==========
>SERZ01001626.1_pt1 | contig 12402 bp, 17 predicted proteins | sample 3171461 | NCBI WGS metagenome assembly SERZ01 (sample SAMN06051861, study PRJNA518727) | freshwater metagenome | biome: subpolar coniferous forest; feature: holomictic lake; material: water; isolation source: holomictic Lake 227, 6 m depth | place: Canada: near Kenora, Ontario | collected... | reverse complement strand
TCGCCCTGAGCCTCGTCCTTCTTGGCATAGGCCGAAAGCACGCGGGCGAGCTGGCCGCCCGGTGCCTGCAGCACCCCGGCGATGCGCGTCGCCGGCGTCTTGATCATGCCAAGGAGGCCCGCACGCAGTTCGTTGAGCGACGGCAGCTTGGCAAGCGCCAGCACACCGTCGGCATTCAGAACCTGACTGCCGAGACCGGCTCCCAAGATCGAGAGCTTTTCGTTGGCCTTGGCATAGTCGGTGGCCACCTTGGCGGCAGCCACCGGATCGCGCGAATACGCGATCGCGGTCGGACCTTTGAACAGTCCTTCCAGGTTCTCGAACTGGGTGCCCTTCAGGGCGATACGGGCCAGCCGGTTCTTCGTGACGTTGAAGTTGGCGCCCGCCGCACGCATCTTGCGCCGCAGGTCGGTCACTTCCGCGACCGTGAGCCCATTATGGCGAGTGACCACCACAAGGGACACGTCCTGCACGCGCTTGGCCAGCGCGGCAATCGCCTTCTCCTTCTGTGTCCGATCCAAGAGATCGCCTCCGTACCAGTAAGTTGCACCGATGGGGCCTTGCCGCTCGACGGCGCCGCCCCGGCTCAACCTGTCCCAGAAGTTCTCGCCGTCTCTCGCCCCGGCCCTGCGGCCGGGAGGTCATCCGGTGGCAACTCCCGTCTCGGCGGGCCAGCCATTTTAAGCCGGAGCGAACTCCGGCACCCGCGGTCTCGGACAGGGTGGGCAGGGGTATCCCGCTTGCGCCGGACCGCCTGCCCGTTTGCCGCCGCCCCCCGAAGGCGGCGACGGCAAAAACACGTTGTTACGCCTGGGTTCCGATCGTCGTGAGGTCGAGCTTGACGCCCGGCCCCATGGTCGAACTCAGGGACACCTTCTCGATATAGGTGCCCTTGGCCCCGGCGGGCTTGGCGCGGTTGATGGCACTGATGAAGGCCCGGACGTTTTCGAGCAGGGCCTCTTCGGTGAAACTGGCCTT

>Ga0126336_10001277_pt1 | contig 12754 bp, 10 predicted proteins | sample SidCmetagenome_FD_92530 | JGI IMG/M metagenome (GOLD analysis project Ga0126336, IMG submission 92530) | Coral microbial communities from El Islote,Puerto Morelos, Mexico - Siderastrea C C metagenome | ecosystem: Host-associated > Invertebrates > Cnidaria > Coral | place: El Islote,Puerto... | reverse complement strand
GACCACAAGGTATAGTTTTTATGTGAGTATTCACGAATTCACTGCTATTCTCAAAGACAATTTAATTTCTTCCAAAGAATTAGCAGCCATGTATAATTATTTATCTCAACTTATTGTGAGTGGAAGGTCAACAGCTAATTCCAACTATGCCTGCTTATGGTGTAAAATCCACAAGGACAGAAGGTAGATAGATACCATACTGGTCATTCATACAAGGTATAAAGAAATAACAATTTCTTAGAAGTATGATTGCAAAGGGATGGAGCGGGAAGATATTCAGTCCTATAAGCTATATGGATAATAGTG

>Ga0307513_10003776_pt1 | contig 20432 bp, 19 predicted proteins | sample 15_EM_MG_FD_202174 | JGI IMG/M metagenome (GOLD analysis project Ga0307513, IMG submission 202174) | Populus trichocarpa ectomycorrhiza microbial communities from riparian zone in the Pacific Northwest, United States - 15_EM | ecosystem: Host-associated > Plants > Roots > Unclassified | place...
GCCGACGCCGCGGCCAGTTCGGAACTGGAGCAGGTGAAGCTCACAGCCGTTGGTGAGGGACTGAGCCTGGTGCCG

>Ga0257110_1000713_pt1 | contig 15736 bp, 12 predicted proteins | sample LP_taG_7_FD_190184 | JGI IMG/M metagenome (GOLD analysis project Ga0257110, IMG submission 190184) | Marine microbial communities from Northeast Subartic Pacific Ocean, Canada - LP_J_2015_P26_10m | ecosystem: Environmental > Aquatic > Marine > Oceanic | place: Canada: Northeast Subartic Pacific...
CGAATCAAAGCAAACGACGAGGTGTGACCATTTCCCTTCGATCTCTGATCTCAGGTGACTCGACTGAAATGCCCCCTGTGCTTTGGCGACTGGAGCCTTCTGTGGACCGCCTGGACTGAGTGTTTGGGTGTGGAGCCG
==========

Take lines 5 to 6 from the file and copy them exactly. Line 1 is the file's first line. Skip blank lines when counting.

>Ga0307513_10003776_pt1 | contig 20432 bp, 19 predicted proteins | sample 15_EM_MG_FD_202174 | JGI IMG/M metagenome (GOLD analysis project Ga0307513, IMG submission 202174) | Populus trichocarpa ectomycorrhiza microbial communities from riparian zone in the Pacific Northwest, United States - 15_EM | ecosystem: Host-associated > Plants > Roots > Unclassified | place...
GCCGACGCCGCGGCCAGTTCGGAACTGGAGCAGGTGAAGCTCACAGCCGTTGGTGAGGGACTGAGCCTGGTGCCG